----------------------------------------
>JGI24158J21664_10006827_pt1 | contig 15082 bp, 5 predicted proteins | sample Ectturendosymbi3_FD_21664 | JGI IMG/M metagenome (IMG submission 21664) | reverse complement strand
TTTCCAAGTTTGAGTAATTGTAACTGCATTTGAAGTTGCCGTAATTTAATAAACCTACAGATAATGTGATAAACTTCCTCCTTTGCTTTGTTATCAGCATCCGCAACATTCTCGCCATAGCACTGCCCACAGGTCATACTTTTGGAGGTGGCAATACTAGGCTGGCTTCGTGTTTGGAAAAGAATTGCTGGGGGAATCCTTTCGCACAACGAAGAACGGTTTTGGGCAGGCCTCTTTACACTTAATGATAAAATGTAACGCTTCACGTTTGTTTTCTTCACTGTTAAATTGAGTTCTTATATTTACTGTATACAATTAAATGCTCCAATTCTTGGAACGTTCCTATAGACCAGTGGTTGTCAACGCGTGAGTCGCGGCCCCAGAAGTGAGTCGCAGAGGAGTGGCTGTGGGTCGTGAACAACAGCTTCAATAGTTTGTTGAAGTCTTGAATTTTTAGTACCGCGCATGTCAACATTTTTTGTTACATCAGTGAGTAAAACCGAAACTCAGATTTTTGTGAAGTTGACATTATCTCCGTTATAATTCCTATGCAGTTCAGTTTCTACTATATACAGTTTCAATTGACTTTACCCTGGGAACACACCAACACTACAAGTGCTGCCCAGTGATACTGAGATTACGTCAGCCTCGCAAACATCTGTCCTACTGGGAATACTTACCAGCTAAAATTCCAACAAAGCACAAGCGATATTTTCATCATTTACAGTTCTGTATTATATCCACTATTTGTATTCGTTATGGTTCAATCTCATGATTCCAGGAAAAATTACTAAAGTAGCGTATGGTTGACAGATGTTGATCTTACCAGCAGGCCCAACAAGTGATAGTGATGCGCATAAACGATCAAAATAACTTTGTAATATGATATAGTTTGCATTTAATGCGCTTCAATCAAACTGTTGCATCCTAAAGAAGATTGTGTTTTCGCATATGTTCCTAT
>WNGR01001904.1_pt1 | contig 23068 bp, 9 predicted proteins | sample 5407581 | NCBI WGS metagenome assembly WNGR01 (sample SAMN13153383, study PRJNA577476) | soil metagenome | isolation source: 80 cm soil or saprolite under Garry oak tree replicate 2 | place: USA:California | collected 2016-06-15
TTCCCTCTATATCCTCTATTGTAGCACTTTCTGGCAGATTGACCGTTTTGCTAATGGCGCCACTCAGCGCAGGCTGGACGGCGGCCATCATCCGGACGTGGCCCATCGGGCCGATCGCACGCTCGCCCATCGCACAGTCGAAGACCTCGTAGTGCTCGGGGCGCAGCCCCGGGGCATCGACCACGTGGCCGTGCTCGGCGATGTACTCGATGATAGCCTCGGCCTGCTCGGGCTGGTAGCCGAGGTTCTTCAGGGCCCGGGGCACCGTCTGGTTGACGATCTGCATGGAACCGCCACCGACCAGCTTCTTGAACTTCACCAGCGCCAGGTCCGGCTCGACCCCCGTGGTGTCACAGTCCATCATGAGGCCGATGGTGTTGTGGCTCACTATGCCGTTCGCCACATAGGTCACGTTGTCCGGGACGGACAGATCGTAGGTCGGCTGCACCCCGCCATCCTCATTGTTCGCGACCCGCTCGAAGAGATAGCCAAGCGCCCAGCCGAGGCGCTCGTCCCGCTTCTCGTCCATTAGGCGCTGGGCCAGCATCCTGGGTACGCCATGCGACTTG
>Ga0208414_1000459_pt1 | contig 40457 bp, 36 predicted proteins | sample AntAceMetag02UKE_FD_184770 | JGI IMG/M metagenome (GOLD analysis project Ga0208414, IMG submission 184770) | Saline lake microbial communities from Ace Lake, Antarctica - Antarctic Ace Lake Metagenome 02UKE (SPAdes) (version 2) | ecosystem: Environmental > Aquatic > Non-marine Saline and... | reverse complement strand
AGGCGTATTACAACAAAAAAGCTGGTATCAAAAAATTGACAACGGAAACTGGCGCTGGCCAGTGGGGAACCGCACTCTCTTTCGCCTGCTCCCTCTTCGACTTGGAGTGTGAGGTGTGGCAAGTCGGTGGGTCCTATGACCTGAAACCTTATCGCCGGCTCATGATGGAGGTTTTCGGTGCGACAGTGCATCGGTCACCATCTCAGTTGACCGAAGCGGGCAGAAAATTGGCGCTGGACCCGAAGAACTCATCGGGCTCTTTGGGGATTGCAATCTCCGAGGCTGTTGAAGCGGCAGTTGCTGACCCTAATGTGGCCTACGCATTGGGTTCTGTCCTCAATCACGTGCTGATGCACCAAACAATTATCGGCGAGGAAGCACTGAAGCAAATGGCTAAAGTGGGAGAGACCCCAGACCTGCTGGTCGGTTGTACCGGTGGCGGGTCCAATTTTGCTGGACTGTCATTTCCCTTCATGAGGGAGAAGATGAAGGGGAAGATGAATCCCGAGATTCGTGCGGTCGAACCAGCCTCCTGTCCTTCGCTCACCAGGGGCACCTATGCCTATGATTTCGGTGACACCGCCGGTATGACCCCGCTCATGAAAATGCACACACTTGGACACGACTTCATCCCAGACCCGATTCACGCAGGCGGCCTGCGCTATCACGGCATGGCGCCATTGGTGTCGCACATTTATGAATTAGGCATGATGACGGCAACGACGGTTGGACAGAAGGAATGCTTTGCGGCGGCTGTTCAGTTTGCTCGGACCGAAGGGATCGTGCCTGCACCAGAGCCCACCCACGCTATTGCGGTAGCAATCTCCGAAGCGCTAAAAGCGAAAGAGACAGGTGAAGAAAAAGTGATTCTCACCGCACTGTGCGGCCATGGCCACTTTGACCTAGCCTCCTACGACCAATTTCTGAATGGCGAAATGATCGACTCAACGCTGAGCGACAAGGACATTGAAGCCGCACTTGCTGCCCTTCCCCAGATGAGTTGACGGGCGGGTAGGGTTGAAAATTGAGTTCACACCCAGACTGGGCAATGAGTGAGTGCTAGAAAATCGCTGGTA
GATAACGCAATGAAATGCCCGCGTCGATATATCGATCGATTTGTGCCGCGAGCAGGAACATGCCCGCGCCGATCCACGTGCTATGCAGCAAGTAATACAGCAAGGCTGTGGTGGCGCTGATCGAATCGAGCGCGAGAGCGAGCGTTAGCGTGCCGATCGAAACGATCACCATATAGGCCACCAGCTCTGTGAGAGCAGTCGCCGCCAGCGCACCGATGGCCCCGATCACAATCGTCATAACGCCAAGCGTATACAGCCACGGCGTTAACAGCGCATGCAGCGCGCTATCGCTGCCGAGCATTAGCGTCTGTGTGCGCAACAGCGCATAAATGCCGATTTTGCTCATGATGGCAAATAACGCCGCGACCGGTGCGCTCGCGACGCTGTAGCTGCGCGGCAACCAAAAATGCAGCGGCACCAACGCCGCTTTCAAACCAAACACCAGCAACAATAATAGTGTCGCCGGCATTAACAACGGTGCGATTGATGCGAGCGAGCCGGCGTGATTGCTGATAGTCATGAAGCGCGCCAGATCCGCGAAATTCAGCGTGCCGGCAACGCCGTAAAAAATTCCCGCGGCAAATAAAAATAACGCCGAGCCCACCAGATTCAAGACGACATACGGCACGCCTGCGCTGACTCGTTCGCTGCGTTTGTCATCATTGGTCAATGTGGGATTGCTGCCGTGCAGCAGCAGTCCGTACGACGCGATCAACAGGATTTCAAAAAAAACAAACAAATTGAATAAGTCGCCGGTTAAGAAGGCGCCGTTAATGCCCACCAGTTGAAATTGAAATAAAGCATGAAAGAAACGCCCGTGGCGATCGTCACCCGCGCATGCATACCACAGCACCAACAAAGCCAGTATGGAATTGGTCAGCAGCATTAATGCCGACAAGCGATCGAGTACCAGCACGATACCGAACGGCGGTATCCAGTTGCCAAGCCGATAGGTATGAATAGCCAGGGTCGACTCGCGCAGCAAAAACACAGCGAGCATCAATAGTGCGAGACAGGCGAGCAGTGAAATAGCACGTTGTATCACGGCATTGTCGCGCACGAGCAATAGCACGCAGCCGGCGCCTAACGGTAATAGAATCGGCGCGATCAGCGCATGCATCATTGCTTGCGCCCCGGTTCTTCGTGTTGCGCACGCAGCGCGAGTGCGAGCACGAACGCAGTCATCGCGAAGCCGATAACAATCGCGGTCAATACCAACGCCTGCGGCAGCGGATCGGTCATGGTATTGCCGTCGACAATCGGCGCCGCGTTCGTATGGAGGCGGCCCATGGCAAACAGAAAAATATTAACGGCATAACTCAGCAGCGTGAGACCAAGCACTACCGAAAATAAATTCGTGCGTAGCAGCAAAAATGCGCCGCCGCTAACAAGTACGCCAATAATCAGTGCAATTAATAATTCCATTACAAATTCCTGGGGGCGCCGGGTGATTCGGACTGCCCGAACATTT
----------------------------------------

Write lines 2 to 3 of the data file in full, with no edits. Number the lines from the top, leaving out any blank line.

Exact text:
TTTCCAAGTTTGAGTAATTGTAACTGCATTTGAAGTTGCCGTAATTTAATAAACCTACAGATAATGTGATAAACTTCCTCCTTTGCTTTGTTATCAGCATCCGCAACATTCTCGCCATAGCACTGCCCACAGGTCATACTTTTGGAGGTGGCAATACTAGGCTGGCTTCGTGTTTGGAAAAGAATTGCTGGGGGAATCCTTTCGCACAACGAAGAACGGTTTTGGGCAGGCCTCTTTACACTTAATGATAAAATGTAACGCTTCACGTTTGTTTTCTTCACTGTTAAATTGAGTTCTTATATTTACTGTATACAATTAAATGCTCCAATTCTTGGAACGTTCCTATAGACCAGTGGTTGTCAACGCGTGAGTCGCGGCCCCAGAAGTGAGTCGCAGAGGAGTGGCTGTGGGTCGTGAACAACAGCTTCAATAGTTTGTTGAAGTCTTGAATTTTTAGTACCGCGCATGTCAACATTTTTTGTTACATCAGTGAGTAAAACCGAAACTCAGATTTTTGTGAAGTTGACATTATCTCCGTTATAATTCCTATGCAGTTCAGTTTCTACTATATACAGTTTCAATTGACTTTACCCTGGGAACACACCAACACTACAAGTGCTGCCCAGTGATACTGAGATTACGTCAGCCTCGCAAACATCTGTCCTACTGGGAATACTTACCAGCTAAAATTCCAACAAAGCACAAGCGATATTTTCATCATTTACAGTTCTGTATTATATCCACTATTTGTATTCGTTATGGTTCAATCTCATGATTCCAGGAAAAATTACTAAAGTAGCGTATGGTTGACAGATGTTGATCTTACCAGCAGGCCCAACAAGTGATAGTGATGCGCATAAACGATCAAAATAACTTTGTAATATGATATAGTTTGCATTTAATGCGCTTCAATCAAACTGTTGCATCCTAAAGAAGATTGTGTTTTCGCATATGTTCCTAT
>WNGR01001904.1_pt1 | contig 23068 bp, 9 predicted proteins | sample 5407581 | NCBI WGS metagenome assembly WNGR01 (sample SAMN13153383, study PRJNA577476) | soil metagenome | isolation source: 80 cm soil or saprolite under Garry oak tree replicate 2 | place: USA:California | collected 2016-06-15